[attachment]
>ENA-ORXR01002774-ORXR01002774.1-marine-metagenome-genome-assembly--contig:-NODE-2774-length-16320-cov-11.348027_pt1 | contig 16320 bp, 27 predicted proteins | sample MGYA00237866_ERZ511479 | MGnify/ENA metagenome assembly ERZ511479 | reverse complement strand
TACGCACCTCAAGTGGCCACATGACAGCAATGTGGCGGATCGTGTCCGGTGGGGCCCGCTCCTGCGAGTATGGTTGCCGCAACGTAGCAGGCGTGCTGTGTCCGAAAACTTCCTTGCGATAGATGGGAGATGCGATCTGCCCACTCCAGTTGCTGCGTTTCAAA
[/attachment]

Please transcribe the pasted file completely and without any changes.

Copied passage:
>ENA-ORXR01002774-ORXR01002774.1-marine-metagenome-genome-assembly--contig:-NODE-2774-length-16320-cov-11.348027_pt1 | contig 16320 bp, 27 predicted proteins | sample MGYA00237866_ERZ511479 | MGnify/ENA metagenome assembly ERZ511479 | reverse complement strand
TACGCACCTCAAGTGGCCACATGACAGCAATGTGGCGGATCGTGTCCGGTGGGGCCCGCTCCTGCGAGTATGGTTGCCGCAACGTAGCAGGCGTGCTGTGTCCGAAAACTTCCTTGCGATAGATGGGAGATGCGATCTGCCCACTCCAGTTGCTGCGTTTCAAA